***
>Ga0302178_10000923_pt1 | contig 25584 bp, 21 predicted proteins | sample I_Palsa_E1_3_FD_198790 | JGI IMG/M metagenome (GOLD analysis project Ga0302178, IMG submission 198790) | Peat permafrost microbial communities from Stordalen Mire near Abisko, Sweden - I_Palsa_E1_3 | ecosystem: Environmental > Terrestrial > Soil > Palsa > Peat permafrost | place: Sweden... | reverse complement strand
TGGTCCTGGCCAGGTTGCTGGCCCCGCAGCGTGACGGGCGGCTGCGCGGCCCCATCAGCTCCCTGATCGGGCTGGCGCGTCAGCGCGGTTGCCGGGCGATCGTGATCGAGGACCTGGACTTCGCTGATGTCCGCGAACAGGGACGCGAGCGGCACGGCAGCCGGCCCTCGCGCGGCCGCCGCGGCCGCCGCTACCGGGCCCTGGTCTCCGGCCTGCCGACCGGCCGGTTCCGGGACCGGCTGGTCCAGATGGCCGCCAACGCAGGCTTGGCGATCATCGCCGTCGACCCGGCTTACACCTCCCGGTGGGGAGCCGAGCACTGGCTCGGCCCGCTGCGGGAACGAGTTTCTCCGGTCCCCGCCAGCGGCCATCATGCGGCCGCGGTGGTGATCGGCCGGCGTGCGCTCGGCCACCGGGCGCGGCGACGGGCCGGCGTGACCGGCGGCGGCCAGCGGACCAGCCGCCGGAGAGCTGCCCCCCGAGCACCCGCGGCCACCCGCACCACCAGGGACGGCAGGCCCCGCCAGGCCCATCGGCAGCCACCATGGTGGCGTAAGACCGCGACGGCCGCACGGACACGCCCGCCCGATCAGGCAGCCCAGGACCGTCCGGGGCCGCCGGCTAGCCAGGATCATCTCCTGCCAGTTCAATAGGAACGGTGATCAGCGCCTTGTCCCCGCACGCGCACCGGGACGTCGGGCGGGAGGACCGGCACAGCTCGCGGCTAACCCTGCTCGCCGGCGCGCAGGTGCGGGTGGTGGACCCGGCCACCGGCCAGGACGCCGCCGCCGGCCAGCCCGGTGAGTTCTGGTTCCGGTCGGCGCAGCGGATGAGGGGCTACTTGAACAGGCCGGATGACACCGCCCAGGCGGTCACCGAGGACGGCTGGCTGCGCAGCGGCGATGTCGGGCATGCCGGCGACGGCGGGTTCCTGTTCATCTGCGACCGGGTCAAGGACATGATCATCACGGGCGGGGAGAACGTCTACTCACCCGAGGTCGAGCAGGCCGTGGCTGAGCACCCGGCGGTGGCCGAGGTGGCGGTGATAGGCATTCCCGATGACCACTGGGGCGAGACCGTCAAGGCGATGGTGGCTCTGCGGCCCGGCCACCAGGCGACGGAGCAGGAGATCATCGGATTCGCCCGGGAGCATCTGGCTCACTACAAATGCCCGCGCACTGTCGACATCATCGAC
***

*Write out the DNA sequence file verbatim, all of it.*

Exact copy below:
>Ga0302178_10000923_pt1 | contig 25584 bp, 21 predicted proteins | sample I_Palsa_E1_3_FD_198790 | JGI IMG/M metagenome (GOLD analysis project Ga0302178, IMG submission 198790) | Peat permafrost microbial communities from Stordalen Mire near Abisko, Sweden - I_Palsa_E1_3 | ecosystem: Environmental > Terrestrial > Soil > Palsa > Peat permafrost | place: Sweden... | reverse complement strand
TGGTCCTGGCCAGGTTGCTGGCCCCGCAGCGTGACGGGCGGCTGCGCGGCCCCATCAGCTCCCTGATCGGGCTGGCGCGTCAGCGCGGTTGCCGGGCGATCGTGATCGAGGACCTGGACTTCGCTGATGTCCGCGAACAGGGACGCGAGCGGCACGGCAGCCGGCCCTCGCGCGGCCGCCGCGGCCGCCGCTACCGGGCCCTGGTCTCCGGCCTGCCGACCGGCCGGTTCCGGGACCGGCTGGTCCAGATGGCCGCCAACGCAGGCTTGGCGATCATCGCCGTCGACCCGGCTTACACCTCCCGGTGGGGAGCCGAGCACTGGCTCGGCCCGCTGCGGGAACGAGTTTCTCCGGTCCCCGCCAGCGGCCATCATGCGGCCGCGGTGGTGATCGGCCGGCGTGCGCTCGGCCACCGGGCGCGGCGACGGGCCGGCGTGACCGGCGGCGGCCAGCGGACCAGCCGCCGGAGAGCTGCCCCCCGAGCACCCGCGGCCACCCGCACCACCAGGGACGGCAGGCCCCGCCAGGCCCATCGGCAGCCACCATGGTGGCGTAAGACCGCGACGGCCGCACGGACACGCCCGCCCGATCAGGCAGCCCAGGACCGTCCGGGGCCGCCGGCTAGCCAGGATCATCTCCTGCCAGTTCAATAGGAACGGTGATCAGCGCCTTGTCCCCGCACGCGCACCGGGACGTCGGGCGGGAGGACCGGCACAGCTCGCGGCTAACCCTGCTCGCCGGCGCGCAGGTGCGGGTGGTGGACCCGGCCACCGGCCAGGACGCCGCCGCCGGCCAGCCCGGTGAGTTCTGGTTCCGGTCGGCGCAGCGGATGAGGGGCTACTTGAACAGGCCGGATGACACCGCCCAGGCGGTCACCGAGGACGGCTGGCTGCGCAGCGGCGATGTCGGGCATGCCGGCGACGGCGGGTTCCTGTTCATCTGCGACCGGGTCAAGGACATGATCATCACGGGCGGGGAGAACGTCTACTCACCCGAGGTCGAGCAGGCCGTGGCTGAGCACCCGGCGGTGGCCGAGGTGGCGGTGATAGGCATTCCCGATGACCACTGGGGCGAGACCGTCAAGGCGATGGTGGCTCTGCGGCCCGGCCACCAGGCGACGGAGCAGGAGATCATCGGATTCGCCCGGGAGCATCTGGCTCACTACAAATGCCCGCGCACTGTCGACATCATCGAC